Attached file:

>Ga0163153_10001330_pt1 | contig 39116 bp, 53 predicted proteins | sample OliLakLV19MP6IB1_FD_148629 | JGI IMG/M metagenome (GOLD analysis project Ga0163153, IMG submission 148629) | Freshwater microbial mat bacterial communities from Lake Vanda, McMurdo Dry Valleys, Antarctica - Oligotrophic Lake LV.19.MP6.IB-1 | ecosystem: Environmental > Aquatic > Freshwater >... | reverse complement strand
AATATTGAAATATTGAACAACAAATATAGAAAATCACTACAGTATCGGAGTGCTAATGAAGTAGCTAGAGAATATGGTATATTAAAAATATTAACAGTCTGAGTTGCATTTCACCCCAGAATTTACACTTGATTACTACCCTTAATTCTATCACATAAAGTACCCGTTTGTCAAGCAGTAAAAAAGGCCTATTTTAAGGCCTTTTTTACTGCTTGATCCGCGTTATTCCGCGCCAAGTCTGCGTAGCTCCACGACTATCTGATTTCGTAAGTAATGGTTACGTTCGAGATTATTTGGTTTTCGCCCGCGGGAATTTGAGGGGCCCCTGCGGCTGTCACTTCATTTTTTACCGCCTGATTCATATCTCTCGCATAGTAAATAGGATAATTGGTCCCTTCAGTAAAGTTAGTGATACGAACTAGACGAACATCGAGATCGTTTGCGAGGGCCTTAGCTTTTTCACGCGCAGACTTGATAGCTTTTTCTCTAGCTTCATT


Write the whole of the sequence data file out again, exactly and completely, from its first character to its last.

>Ga0163153_10001330_pt1 | contig 39116 bp, 53 predicted proteins | sample OliLakLV19MP6IB1_FD_148629 | JGI IMG/M metagenome (GOLD analysis project Ga0163153, IMG submission 148629) | Freshwater microbial mat bacterial communities from Lake Vanda, McMurdo Dry Valleys, Antarctica - Oligotrophic Lake LV.19.MP6.IB-1 | ecosystem: Environmental > Aquatic > Freshwater >... | reverse complement strand
AATATTGAAATATTGAACAACAAATATAGAAAATCACTACAGTATCGGAGTGCTAATGAAGTAGCTAGAGAATATGGTATATTAAAAATATTAACAGTCTGAGTTGCATTTCACCCCAGAATTTACACTTGATTACTACCCTTAATTCTATCACATAAAGTACCCGTTTGTCAAGCAGTAAAAAAGGCCTATTTTAAGGCCTTTTTTACTGCTTGATCCGCGTTATTCCGCGCCAAGTCTGCGTAGCTCCACGACTATCTGATTTCGTAAGTAATGGTTACGTTCGAGATTATTTGGTTTTCGCCCGCGGGAATTTGAGGGGCCCCTGCGGCTGTCACTTCATTTTTTACCGCCTGATTCATATCTCTCGCATAGTAAATAGGATAATTGGTCCCTTCAGTAAAGTTAGTGATACGAACTAGACGAACATCGAGATCGTTTGCGAGGGCCTTAGCTTTTTCACGCGCAGACTTGATAGCTTTTTCTCTAGCTTCATT